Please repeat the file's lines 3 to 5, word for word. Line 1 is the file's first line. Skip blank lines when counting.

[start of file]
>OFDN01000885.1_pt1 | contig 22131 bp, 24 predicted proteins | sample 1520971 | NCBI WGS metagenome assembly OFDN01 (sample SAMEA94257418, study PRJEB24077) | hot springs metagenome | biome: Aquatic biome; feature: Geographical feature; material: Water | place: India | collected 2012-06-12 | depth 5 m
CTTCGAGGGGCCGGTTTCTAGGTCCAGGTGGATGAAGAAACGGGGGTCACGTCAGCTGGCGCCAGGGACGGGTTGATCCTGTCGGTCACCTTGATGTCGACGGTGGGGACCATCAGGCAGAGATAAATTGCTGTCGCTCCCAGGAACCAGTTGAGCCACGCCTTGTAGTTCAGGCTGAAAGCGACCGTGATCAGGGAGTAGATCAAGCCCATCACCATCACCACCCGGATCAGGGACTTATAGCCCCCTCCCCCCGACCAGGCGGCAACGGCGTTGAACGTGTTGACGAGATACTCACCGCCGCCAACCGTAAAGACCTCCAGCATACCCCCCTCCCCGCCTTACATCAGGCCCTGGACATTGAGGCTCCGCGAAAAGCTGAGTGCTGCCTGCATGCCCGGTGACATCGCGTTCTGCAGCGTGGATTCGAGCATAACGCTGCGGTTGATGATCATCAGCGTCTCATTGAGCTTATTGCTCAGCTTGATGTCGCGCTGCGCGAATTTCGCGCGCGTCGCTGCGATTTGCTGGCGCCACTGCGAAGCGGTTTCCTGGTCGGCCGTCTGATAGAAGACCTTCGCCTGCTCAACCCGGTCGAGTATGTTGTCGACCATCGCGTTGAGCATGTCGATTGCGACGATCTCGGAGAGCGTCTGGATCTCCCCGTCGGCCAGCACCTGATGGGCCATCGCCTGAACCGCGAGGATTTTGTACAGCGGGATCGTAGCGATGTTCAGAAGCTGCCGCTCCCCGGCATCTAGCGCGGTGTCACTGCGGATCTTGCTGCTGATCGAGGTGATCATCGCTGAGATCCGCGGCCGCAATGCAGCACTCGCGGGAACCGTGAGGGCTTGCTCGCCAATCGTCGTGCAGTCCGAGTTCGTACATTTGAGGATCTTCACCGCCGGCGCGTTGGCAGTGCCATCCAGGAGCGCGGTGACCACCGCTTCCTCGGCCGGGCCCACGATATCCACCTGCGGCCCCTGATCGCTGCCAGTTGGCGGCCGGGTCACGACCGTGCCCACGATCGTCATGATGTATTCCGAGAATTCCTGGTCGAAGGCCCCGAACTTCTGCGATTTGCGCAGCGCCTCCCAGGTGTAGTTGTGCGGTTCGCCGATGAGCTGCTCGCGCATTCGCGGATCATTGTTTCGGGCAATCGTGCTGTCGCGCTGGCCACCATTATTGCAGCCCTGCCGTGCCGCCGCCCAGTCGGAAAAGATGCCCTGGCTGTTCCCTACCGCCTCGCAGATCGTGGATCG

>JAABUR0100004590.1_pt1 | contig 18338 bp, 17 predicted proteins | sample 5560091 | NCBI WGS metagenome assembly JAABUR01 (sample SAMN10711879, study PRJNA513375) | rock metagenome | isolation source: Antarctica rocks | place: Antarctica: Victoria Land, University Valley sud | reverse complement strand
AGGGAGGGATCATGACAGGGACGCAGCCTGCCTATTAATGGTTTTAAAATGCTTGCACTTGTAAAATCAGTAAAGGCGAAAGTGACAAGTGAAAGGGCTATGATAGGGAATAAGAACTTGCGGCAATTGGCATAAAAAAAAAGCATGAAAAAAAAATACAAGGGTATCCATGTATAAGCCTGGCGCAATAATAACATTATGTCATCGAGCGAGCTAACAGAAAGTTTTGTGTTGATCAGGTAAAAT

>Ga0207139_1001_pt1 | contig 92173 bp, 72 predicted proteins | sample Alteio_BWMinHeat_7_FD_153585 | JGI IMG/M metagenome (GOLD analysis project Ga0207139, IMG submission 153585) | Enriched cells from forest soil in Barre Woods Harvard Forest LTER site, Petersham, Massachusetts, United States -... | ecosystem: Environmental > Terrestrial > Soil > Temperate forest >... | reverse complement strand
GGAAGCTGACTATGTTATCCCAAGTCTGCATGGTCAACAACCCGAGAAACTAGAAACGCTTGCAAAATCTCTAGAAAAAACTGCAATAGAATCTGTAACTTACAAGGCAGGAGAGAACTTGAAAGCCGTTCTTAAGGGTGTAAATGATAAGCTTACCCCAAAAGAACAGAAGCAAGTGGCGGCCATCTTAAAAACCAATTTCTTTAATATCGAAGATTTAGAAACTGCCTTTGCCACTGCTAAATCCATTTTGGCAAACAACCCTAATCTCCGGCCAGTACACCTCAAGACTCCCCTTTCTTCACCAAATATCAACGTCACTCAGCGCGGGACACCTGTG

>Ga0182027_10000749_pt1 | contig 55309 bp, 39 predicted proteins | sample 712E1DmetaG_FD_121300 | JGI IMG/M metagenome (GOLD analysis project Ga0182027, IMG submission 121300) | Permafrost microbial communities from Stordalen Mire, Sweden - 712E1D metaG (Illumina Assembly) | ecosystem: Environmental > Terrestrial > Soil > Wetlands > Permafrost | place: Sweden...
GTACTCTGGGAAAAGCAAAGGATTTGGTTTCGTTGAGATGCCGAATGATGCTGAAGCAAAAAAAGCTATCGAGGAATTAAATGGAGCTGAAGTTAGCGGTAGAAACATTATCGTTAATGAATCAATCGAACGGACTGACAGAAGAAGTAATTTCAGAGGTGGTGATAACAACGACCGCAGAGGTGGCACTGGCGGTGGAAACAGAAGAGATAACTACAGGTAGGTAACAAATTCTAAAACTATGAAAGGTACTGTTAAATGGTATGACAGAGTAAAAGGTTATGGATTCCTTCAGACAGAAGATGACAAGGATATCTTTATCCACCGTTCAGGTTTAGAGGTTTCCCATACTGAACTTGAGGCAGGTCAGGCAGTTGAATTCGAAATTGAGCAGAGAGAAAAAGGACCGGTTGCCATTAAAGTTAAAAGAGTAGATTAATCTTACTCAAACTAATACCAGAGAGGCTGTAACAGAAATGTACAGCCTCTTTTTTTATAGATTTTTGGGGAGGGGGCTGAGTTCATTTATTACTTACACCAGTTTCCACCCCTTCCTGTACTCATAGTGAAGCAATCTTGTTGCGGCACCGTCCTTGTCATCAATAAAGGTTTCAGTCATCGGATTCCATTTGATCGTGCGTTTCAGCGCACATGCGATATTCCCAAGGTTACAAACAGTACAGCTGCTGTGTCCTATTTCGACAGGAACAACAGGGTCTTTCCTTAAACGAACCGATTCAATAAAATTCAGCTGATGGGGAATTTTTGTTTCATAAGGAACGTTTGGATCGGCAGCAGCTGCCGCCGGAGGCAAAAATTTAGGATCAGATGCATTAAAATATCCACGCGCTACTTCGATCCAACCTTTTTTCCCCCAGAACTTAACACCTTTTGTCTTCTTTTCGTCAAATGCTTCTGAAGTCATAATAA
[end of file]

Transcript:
>JAABUR0100004590.1_pt1 | contig 18338 bp, 17 predicted proteins | sample 5560091 | NCBI WGS metagenome assembly JAABUR01 (sample SAMN10711879, study PRJNA513375) | rock metagenome | isolation source: Antarctica rocks | place: Antarctica: Victoria Land, University Valley sud | reverse complement strand
AGGGAGGGATCATGACAGGGACGCAGCCTGCCTATTAATGGTTTTAAAATGCTTGCACTTGTAAAATCAGTAAAGGCGAAAGTGACAAGTGAAAGGGCTATGATAGGGAATAAGAACTTGCGGCAATTGGCATAAAAAAAAAGCATGAAAAAAAAATACAAGGGTATCCATGTATAAGCCTGGCGCAATAATAACATTATGTCATCGAGCGAGCTAACAGAAAGTTTTGTGTTGATCAGGTAAAAT

>Ga0207139_1001_pt1 | contig 92173 bp, 72 predicted proteins | sample Alteio_BWMinHeat_7_FD_153585 | JGI IMG/M metagenome (GOLD analysis project Ga0207139, IMG submission 153585) | Enriched cells from forest soil in Barre Woods Harvard Forest LTER site, Petersham, Massachusetts, United States -... | ecosystem: Environmental > Terrestrial > Soil > Temperate forest >... | reverse complement strand